I can eat a baguette or a big bowl of white pasta effortlessly in one sitting – a blink and 600 calories is gone, but I can’t do that with potatoes or corn – or even corn tortillas! After three or four (50 cals each) I’m very satiated.

The problem isn’t the carbohydrate, but overeating because you don’t reach satiety.

This is why we base the meal plans around caloric density – more food, less calories.

We choose whole foods over processed foods because the fill-me-up fiber is still intact.

(Plus whole foods are healthier.)

But that doesn't mean there isn't room for more processed grains like bread or pasta on occasion.

Breads, tortillas, and pastas can add great variety and depth to your culinary landscape.

And they can ABSOLUTELY be enjoyed in a way that aligns with your nutritional goals.

In fact, that's one compliment we hear all the time! That our pasta dishes are not only delicious, but surprisingly filling, too.

Part of that (shh… this is our big secret!) is because we never just serve you pasta.

We always balance it with vegetables and other nutritious foods to boost satiety and maximize nutrition.

But when it comes to pasta, breads, and tortillas…

There are good choices and not-as-good choices.

There are things to look out for (and avoid) especially if you’re trying to lose weight or feel awesome.

Tomorrow you’ll find out EXACTLY what to look for in bread, pasta, and tortillas

(with specific brand recommendations!)

Have you ever noticed that rice fills you up more than bread? Or potatoes more than rice?

Share your experiences in the comments below.

For now, I want you to answer an honest question:

What fills you up more? Rice, potatoes, pasta, tortillas or bread? (There’s no wrong answer!)

Share your answers below.

P.S. Remember that heavily processed carbohydrates tend to keep poor company, which is another part of the problem. It's not the potatoes in fries that's the problem, it's the oil. Likewise, it's typically not the pasta, but all the cheese surrounding it. These amigos don't just pack a calorie punch, they also tend to be addictive, making you even more likely to overeat.

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American Food Culture Podcast

A new podcast is up and ready for you!

In this episode Sireesha (my copilot!) offers an interesting and thought-provoking perspective of American food culture. Originally from India (and vegetarian all her life!) Siri recalls her first impressions of American food while comparing and contrasting aspects of both cultures in terms of food staples, habits, and practices.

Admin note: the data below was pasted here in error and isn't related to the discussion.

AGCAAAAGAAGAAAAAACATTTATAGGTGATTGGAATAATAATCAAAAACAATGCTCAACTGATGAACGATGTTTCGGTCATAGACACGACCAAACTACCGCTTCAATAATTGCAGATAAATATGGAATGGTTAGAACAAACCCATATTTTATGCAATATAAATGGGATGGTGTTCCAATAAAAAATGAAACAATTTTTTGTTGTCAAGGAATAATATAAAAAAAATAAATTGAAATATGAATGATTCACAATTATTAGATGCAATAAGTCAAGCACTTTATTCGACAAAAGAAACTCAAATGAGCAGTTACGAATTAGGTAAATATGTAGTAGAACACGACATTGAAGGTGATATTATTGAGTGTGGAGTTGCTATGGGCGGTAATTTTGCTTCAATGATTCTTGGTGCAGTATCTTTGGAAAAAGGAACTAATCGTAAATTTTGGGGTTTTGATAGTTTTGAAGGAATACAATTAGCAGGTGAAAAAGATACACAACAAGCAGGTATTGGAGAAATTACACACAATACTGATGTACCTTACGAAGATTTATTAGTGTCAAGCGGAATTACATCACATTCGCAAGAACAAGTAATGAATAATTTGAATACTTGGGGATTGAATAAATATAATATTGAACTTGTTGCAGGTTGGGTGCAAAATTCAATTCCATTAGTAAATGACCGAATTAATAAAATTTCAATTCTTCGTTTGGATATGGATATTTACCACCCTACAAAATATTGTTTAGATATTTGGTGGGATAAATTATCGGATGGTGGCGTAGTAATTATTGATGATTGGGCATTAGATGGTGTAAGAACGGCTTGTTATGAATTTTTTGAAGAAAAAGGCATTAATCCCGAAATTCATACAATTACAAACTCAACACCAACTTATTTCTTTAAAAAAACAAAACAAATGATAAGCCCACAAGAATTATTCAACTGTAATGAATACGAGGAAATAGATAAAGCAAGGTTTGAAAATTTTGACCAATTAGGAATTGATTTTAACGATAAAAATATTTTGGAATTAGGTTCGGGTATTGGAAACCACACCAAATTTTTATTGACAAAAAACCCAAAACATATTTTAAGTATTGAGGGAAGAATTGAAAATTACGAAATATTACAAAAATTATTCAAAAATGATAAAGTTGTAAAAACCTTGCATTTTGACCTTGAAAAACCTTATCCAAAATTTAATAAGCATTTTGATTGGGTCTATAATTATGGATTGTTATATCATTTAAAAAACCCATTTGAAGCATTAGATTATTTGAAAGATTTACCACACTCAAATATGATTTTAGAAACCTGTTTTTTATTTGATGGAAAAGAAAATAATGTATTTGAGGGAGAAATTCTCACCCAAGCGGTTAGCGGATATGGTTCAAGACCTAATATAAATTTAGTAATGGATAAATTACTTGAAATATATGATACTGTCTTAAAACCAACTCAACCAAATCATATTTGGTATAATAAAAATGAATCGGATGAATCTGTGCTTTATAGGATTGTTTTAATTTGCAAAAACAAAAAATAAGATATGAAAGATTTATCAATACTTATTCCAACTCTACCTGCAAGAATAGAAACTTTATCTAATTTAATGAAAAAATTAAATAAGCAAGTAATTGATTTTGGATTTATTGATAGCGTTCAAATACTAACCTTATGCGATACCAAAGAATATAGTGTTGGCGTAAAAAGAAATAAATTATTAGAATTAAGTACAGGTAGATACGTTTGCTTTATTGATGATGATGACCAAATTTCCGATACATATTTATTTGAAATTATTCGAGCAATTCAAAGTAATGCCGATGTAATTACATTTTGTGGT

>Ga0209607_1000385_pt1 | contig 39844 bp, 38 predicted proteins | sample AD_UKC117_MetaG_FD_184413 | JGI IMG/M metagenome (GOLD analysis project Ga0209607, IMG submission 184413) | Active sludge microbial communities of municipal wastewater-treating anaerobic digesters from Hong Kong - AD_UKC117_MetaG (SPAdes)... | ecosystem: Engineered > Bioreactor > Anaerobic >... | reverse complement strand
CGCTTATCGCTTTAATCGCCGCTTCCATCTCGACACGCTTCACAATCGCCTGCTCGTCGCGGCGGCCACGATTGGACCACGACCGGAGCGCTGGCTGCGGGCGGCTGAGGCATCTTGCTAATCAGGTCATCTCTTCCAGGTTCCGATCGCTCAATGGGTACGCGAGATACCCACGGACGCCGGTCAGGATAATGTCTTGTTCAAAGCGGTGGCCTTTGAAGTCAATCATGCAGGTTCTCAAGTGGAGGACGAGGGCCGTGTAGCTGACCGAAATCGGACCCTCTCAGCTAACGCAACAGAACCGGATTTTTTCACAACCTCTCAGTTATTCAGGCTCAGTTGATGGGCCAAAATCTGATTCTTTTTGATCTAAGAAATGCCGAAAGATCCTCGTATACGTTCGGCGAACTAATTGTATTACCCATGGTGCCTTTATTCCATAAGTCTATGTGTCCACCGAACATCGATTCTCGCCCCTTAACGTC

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There’s a lot we can learn from India’s traditions and every tidbit Siri shares will give you something to think about. (I also loved her insights and thoughts around oil and eating out!)

Get the current meal plan now.

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Coffee and the WFPB Way of Life. A Serious No No?

Are you java the hut? ;)

Unsure whether coffee is a serious no no?

Or a superfood?

Coffee (and caffeine) are two things I get emailed about all the time…

This topic also exploded in the Meal Mentor FB group and forums last week.

Coffee and the whole foods, plant-based diet… a serious no no?

Use of caffeine (and alcohol) is a very personal decision IMHO.

Is it a “health food”? Well, it’s not quite an apple….

BUT as long as you’re not abusing it…

AND you don’t have a pre-existing medical condition that can be worsened by caffeine use...

consumption is your business.

HOWEVER, if you’re going to drink coffee, drink it black.

(Maybe a little bit of almond milk or powdered soy milk)

You want to make sure your coffee isn’t really a candy bar in a glass.

If you can’t get it down without sugar and creamer, stick to water :)

The sooner we get used to not sweetening our foods and drinks just to get them down, the healthier we’ll be :)

"Hi Lindsay - wanted to say thanks for pointing me to the "hidden culprits". I measured today and in the 12 days since I received this email and stopped drinking powdered creamer in my coffee I have lost 3 pounds and an inch in my waist. I didnt measure my upper abdomen when I started and I imagine I lost multiple inches there. I no longer have an Alfred Hitchcock profile. I am going to look for more hidden culprits now. Thanks! (P.S. I went from drinking 3 pots of coffee a day to less than half a pot cause I don't like the taste without the creamer. That's GOOD NEWS.)"- Diane H

And remember how super addictive sugar is?

(If you missed the sugar series, you can have it emailed to you here.)

It takes a week-ish, but you’ll get used to black coffee, promise!

Of course, coffee is still a DRUG with side effects.

1. being dependence

2. it’s a little like paying a credit card with a credit card ;)

3. coffee can raise your “bad” cholesterol (but only if it’s unfiltered)

Some people also experience raised blood pressure, heartburn and acid reflux, digestive issues, irregular heartbeats, palpitations, and anxiety after drinking coffee.